Joseph Pilates’ lifelong interest in body conditioning began when he was a child, seeking ways to develop his own frail body. A native of Germany, he became an accomplished skier, diver, and gymnast. While training to be a boxer in England, he performed in the circus and taught self-defense to Scotland Yard detectives.
As a nurse in World War I, he experimented with springs attached to hospital beds to strengthen patients, and to allow them to begin moving before they could get out of bed. His then revolutionary discoveries led him to design the Universal Reformer, and the mat exercises, that became the foundation of the Pilates Method. In 1923, he came to the United States, bringing with him the physical training system that’s continued to grow in sophistication and popularity.
Today, the Pilates Method is used by dance companies throughout the world, as well as by Olympic Athletes, professional athletes, and sports teams. Fitness centers increasingly find the Pilates Method to be the preferred exercise system for individuals of all ages.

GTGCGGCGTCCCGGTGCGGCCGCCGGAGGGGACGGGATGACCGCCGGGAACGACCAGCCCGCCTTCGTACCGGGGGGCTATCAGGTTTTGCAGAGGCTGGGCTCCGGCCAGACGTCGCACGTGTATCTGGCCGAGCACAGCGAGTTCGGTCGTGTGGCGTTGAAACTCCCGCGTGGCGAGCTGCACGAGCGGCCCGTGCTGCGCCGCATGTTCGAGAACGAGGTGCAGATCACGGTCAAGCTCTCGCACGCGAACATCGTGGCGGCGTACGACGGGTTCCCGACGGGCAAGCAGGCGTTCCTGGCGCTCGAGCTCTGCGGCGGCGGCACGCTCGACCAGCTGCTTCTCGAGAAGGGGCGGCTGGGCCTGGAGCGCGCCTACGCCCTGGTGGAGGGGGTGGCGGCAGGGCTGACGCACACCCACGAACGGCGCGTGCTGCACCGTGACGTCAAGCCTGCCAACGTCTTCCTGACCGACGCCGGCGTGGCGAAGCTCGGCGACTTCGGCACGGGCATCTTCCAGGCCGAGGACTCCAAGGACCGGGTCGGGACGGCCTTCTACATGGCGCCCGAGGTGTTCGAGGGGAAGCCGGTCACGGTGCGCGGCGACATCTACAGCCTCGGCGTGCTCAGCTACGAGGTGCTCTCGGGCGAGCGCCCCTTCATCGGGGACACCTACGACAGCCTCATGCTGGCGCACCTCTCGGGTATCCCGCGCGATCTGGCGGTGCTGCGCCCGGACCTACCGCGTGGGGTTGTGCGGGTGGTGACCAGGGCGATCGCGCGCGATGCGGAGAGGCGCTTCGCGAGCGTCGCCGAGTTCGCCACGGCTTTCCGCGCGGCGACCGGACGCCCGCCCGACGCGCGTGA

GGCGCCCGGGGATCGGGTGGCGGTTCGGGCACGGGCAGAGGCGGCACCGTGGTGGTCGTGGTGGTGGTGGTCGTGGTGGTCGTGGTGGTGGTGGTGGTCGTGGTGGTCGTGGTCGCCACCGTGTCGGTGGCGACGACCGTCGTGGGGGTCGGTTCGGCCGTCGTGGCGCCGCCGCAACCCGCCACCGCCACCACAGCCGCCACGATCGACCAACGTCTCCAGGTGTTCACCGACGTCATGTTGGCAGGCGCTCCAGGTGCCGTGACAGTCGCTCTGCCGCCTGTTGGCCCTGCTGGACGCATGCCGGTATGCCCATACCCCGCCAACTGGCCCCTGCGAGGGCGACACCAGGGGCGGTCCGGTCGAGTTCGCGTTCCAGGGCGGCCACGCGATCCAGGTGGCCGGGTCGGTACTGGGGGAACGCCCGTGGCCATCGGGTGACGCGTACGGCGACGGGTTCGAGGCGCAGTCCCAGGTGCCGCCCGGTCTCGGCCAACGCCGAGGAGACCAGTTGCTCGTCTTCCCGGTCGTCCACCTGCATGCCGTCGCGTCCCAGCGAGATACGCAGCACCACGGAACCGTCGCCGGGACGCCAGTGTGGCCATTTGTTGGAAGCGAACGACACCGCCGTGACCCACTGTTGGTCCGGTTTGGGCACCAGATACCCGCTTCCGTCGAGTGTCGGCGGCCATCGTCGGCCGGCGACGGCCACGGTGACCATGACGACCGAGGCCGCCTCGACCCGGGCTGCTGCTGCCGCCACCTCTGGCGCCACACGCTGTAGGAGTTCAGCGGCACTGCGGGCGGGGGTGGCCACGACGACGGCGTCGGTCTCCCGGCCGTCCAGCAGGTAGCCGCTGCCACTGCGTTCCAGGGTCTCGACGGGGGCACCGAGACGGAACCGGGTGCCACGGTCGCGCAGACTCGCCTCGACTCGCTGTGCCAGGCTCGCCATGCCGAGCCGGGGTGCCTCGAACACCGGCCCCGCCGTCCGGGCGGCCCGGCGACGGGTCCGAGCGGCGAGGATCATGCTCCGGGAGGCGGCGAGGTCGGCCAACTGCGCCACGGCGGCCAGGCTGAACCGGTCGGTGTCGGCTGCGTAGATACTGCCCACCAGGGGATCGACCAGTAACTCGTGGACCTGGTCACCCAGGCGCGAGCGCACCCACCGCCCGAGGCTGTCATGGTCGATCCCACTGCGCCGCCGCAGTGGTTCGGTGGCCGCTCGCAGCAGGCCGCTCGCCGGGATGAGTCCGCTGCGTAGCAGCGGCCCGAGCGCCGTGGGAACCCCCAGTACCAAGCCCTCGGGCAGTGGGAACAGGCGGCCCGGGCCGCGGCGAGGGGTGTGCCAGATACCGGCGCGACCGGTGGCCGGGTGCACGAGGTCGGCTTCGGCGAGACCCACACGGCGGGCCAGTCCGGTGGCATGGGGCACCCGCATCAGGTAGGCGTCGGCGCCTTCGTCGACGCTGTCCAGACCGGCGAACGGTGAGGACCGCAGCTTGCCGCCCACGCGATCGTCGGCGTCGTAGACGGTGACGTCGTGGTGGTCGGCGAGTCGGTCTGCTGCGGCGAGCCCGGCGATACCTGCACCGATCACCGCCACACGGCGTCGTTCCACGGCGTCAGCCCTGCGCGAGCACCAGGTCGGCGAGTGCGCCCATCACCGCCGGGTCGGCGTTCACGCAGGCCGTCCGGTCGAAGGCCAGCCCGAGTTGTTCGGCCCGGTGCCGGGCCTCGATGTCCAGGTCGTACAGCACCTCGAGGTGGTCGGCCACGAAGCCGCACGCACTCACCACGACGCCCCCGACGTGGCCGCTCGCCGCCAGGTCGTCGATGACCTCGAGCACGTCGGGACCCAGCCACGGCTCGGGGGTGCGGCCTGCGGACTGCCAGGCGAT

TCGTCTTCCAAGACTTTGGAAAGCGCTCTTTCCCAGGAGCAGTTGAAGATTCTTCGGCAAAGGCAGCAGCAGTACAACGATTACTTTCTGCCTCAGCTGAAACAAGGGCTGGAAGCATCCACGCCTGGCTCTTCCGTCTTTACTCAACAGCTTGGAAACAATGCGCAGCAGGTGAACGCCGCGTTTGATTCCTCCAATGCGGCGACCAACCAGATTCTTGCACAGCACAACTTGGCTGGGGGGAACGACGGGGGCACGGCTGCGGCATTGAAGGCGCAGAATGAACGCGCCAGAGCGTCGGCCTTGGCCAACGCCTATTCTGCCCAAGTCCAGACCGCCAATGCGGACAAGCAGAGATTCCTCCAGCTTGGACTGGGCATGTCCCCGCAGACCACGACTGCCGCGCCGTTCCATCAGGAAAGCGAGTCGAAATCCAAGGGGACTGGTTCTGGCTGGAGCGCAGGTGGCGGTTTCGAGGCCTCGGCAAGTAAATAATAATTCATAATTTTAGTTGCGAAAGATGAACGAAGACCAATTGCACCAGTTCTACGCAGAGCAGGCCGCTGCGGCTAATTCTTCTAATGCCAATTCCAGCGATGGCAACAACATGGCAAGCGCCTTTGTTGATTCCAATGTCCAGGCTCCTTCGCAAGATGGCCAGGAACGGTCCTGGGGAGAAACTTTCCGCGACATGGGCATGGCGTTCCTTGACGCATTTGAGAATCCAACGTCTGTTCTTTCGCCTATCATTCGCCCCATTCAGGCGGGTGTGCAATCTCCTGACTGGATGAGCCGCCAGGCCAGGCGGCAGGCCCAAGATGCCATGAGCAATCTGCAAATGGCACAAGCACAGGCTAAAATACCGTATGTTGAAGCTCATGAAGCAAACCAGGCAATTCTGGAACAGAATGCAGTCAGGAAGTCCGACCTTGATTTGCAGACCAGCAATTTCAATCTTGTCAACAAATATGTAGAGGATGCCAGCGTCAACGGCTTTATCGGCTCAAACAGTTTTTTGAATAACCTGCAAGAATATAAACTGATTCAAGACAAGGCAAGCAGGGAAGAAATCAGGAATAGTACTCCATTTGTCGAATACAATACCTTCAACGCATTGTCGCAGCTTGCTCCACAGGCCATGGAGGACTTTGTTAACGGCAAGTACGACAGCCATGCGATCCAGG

What is the Pilates Method of Body Conditioning?
Pilates may be the most well-balanced method of body conditioning that exists. It builds strength and flexibility, creating an ease of control of posture and movement. Although best recognized for its emphasis on core strength, the Pilates method of body conditioning works on the entire body. Whether you are young or old, a dancer or athlete, or are looking to get back into shape, Pilates can be tailored to your level and ability. Focusing on concentration, control, centering, precision, flow of movement, and breathing, Pilates leaves you refreshed and alert, with a feeling of physical and mental well-being.
Tangible effects become apparent to you in only 10 sessions. In 20 sessions, the positive effects become visible and obvious to others. And in 30 sessions, you will feel as if you have an entirely new body!